-As far as chewing on furniture and carpets go, you need to have the same pack mentality. First and foremost, never leave anything on the floor for a puppy except for toys. The more toys he has to play with, the less interested in your carpet and furniture he will be. Switch the toys out every other day for variety. Then, when he does go for the wrong things, tell him no/growl, remove him from wherever he is chewing on the wrong things and place him in front of his toys instead. When he starts to play with those, praise him.
-Crate training will help with his potty training AND with his anxiety when you leave. He obviously cannot be left alone in the house yet. Go buy a crate that is large enough for him to stand up and turn around in, but not too large (you can buy them for "life stages" for while he is growing). Since he is potty training, don't put any blankets in there. Keeping blankets and towels in a crate while a dog is potty training makes it more difficult because the dog can cover up his mess. If a dog has an accident in his crate, you WANT him to have to sit in it in order to learn that he hates it (usually takes only one or two times :). He is very young, so never leave him in the crate for more than 3-4 hours without a potty break, because his little bladder does not have the muscle control yet to hold it any longer. Praise the heck out of him when he goes outside. If he has an accident inside, the only time you can scold him is WHILE HE IS HAVING THE ACCIDENT. A dog will not remember his accident 30seconds afterward, so taking him back to the spot and rubbing his nose in it or yelling at him will do NO good. You have to catch him in the act in order for him to realize "oh, I shouldn't be doing this!" Scheduling when you feed your dog will help with the potty training as well. Never leave food out for him to graze freely on; scheduled eating creates for scheduled pottying.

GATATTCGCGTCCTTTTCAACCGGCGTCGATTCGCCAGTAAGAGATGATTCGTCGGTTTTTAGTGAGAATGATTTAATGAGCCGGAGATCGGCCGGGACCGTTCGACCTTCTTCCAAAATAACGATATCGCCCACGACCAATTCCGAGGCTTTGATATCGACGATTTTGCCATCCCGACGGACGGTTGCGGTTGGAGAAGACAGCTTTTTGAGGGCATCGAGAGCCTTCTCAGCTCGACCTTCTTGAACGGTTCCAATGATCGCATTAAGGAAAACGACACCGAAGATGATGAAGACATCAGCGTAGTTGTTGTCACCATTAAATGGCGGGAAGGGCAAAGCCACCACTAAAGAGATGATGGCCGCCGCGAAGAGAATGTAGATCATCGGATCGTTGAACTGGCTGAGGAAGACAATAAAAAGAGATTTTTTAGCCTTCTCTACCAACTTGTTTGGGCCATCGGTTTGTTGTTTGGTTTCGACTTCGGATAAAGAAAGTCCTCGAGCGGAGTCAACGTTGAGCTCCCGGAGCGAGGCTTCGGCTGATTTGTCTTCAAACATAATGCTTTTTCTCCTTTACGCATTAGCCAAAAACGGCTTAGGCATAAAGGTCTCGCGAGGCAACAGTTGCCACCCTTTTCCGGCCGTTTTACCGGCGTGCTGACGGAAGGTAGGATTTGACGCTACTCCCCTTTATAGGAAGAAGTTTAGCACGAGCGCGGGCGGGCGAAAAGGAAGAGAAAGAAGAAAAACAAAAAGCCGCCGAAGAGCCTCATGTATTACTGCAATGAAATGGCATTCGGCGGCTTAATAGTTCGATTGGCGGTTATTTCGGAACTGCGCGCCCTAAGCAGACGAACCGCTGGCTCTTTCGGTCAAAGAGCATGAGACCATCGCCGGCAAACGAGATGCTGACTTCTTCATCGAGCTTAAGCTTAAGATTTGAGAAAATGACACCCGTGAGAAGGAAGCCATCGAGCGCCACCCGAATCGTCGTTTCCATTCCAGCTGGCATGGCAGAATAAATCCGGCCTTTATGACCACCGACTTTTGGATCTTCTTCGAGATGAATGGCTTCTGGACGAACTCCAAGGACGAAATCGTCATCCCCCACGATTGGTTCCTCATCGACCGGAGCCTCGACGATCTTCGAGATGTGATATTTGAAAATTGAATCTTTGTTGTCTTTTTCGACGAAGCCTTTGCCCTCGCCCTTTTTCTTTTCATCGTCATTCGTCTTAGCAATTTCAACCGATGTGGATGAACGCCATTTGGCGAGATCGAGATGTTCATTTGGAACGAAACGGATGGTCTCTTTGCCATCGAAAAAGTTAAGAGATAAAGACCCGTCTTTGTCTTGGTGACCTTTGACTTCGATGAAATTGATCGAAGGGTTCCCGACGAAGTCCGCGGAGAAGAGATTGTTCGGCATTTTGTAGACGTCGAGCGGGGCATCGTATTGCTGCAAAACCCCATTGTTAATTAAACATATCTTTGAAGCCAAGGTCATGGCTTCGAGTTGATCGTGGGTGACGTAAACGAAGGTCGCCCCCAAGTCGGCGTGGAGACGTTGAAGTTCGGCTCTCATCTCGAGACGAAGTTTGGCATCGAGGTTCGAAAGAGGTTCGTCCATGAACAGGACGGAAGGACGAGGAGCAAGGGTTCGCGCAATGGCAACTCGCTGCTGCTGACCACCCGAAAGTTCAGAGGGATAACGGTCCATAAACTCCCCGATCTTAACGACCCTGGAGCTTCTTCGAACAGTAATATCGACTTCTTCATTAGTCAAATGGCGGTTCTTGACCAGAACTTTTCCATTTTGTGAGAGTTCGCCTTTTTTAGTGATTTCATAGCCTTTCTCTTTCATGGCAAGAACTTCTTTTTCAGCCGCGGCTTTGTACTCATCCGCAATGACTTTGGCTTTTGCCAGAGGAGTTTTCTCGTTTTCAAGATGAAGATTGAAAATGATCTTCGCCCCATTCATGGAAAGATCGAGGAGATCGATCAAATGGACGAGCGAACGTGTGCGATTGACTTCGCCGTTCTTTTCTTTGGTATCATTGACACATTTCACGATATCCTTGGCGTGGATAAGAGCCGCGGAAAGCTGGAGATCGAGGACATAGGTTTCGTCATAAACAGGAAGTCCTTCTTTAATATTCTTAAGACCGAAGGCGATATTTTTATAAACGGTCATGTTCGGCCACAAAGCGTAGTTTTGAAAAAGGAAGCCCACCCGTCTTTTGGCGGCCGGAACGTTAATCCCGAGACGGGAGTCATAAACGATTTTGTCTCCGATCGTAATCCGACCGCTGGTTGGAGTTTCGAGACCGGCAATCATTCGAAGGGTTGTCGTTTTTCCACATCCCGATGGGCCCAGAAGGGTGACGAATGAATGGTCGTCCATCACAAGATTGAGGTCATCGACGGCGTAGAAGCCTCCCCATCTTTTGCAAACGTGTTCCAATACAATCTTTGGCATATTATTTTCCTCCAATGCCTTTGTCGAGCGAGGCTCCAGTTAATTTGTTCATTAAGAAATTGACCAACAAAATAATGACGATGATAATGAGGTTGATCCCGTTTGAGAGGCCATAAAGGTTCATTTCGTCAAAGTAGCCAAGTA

- Never use the crate for punishment. Leave the door open for him all the time so that he will want to go in and out himself. Draping a towel over the top to make it dark can lessen some anxiety and create a "den" for the dog so that they are comfortable staying in there while you are away. At first, of course, you can use treats, etc.. to lure him in until he gets used to it. A smart idea would be buy a KONG and other toys like that to fill up with treats and peanut butter so he can stay busy working on them while in his kennel and not get bored and bark. Ask anyone who works in a pet store for more information and they will have more idea.
A dog doesn't learn any of this himself, it's all you :) Puppy training is all based on ROUTINE, positive and negative reinforcement, and aversive stimuli. If you can get the potty training and crate training down, you and your dog will be much happier. Give it 6 weeks with the above suggestions and you'll have an entirely different dog (friend).
Cases like this are precisely why I advocate for crate training. If done correctly, crate training will have a puppy housebroken within a couple of weeks, and if he is crated only when he should be (ie, while the humans are sleeping or not at home), you will come home to a puppy who is very happy to see you and not a destroyed house.